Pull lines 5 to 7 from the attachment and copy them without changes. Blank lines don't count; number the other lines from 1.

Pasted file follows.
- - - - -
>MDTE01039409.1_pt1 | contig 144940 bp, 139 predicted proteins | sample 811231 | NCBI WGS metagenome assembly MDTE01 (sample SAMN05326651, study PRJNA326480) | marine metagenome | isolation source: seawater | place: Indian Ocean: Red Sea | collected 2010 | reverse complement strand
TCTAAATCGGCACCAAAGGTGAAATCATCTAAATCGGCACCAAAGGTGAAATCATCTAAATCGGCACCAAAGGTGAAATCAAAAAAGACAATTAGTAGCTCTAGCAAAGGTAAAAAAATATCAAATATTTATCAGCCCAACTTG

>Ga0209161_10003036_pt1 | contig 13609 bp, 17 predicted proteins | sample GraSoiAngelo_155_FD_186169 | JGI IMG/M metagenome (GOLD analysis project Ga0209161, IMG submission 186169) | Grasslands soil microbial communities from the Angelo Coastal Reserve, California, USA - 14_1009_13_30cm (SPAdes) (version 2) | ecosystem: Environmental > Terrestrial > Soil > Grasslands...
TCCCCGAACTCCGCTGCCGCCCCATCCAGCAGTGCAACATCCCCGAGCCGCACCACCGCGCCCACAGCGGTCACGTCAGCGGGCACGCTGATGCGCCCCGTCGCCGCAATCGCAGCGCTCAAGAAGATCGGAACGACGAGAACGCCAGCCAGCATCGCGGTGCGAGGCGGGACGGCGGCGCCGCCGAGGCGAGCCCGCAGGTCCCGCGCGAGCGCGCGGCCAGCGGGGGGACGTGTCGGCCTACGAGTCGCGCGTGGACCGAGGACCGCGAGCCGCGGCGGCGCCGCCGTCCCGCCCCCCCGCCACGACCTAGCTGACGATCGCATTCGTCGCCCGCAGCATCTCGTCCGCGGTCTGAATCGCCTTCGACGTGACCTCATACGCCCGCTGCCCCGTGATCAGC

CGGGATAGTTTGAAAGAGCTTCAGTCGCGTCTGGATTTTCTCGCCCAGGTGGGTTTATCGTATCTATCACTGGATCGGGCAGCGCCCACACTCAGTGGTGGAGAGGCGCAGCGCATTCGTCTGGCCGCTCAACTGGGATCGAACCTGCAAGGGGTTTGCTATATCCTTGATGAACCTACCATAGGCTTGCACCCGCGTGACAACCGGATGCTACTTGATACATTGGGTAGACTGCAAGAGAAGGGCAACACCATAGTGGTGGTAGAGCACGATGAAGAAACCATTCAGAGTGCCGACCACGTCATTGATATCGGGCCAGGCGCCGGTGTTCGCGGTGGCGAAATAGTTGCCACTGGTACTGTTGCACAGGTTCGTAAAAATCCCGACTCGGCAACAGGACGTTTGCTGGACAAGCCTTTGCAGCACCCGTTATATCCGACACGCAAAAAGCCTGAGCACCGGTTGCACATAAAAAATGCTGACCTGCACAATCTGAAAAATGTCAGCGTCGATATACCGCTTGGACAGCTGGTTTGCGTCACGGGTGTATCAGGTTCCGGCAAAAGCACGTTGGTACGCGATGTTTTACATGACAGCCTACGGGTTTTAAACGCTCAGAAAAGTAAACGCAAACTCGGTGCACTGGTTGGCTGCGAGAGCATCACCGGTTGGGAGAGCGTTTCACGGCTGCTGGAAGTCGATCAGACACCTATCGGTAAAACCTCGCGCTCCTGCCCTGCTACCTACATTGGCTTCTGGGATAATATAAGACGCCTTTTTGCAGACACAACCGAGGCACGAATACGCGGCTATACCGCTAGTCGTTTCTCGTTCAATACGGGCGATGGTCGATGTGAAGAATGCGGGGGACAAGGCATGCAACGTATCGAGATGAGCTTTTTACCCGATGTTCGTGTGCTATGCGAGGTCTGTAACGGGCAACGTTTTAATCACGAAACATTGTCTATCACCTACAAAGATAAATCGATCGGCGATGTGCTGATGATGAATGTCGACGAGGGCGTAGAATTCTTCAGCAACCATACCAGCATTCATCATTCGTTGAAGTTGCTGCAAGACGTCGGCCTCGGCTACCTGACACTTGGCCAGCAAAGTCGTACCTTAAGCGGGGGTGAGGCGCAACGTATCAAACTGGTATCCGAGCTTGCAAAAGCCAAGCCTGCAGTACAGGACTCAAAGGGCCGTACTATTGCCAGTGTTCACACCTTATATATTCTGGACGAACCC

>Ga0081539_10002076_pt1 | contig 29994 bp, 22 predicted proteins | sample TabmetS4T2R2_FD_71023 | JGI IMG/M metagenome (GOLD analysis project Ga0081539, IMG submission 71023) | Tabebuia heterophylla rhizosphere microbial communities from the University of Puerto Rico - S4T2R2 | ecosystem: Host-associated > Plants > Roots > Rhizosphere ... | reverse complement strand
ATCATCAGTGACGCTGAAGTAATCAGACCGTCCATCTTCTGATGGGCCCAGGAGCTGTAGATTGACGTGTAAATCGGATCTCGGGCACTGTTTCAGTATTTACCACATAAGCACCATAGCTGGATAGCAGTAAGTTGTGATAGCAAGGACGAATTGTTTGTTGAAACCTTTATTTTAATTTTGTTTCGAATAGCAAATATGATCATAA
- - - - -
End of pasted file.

CGGGATAGTTTGAAAGAGCTTCAGTCGCGTCTGGATTTTCTCGCCCAGGTGGGTTTATCGTATCTATCACTGGATCGGGCAGCGCCCACACTCAGTGGTGGAGAGGCGCAGCGCATTCGTCTGGCCGCTCAACTGGGATCGAACCTGCAAGGGGTTTGCTATATCCTTGATGAACCTACCATAGGCTTGCACCCGCGTGACAACCGGATGCTACTTGATACATTGGGTAGACTGCAAGAGAAGGGCAACACCATAGTGGTGGTAGAGCACGATGAAGAAACCATTCAGAGTGCCGACCACGTCATTGATATCGGGCCAGGCGCCGGTGTTCGCGGTGGCGAAATAGTTGCCACTGGTACTGTTGCACAGGTTCGTAAAAATCCCGACTCGGCAACAGGACGTTTGCTGGACAAGCCTTTGCAGCACCCGTTATATCCGACACGCAAAAAGCCTGAGCACCGGTTGCACATAAAAAATGCTGACCTGCACAATCTGAAAAATGTCAGCGTCGATATACCGCTTGGACAGCTGGTTTGCGTCACGGGTGTATCAGGTTCCGGCAAAAGCACGTTGGTACGCGATGTTTTACATGACAGCCTACGGGTTTTAAACGCTCAGAAAAGTAAACGCAAACTCGGTGCACTGGTTGGCTGCGAGAGCATCACCGGTTGGGAGAGCGTTTCACGGCTGCTGGAAGTCGATCAGACACCTATCGGTAAAACCTCGCGCTCCTGCCCTGCTACCTACATTGGCTTCTGGGATAATATAAGACGCCTTTTTGCAGACACAACCGAGGCACGAATACGCGGCTATACCGCTAGTCGTTTCTCGTTCAATACGGGCGATGGTCGATGTGAAGAATGCGGGGGACAAGGCATGCAACGTATCGAGATGAGCTTTTTACCCGATGTTCGTGTGCTATGCGAGGTCTGTAACGGGCAACGTTTTAATCACGAAACATTGTCTATCACCTACAAAGATAAATCGATCGGCGATGTGCTGATGATGAATGTCGACGAGGGCGTAGAATTCTTCAGCAACCATACCAGCATTCATCATTCGTTGAAGTTGCTGCAAGACGTCGGCCTCGGCTACCTGACACTTGGCCAGCAAAGTCGTACCTTAAGCGGGGGTGAGGCGCAACGTATCAAACTGGTATCCGAGCTTGCAAAAGCCAAGCCTGCAGTACAGGACTCAAAGGGCCGTACTATTGCCAGTGTTCACACCTTATATATTCTGGACGAACCC

>Ga0081539_10002076_pt1 | contig 29994 bp, 22 predicted proteins | sample TabmetS4T2R2_FD_71023 | JGI IMG/M metagenome (GOLD analysis project Ga0081539, IMG submission 71023) | Tabebuia heterophylla rhizosphere microbial communities from the University of Puerto Rico - S4T2R2 | ecosystem: Host-associated > Plants > Roots > Rhizosphere ... | reverse complement strand
ATCATCAGTGACGCTGAAGTAATCAGACCGTCCATCTTCTGATGGGCCCAGGAGCTGTAGATTGACGTGTAAATCGGATCTCGGGCACTGTTTCAGTATTTACCACATAAGCACCATAGCTGGATAGCAGTAAGTTGTGATAGCAAGGACGAATTGTTTGTTGAAACCTTTATTTTAATTTTGTTTCGAATAGCAAATATGATCATAA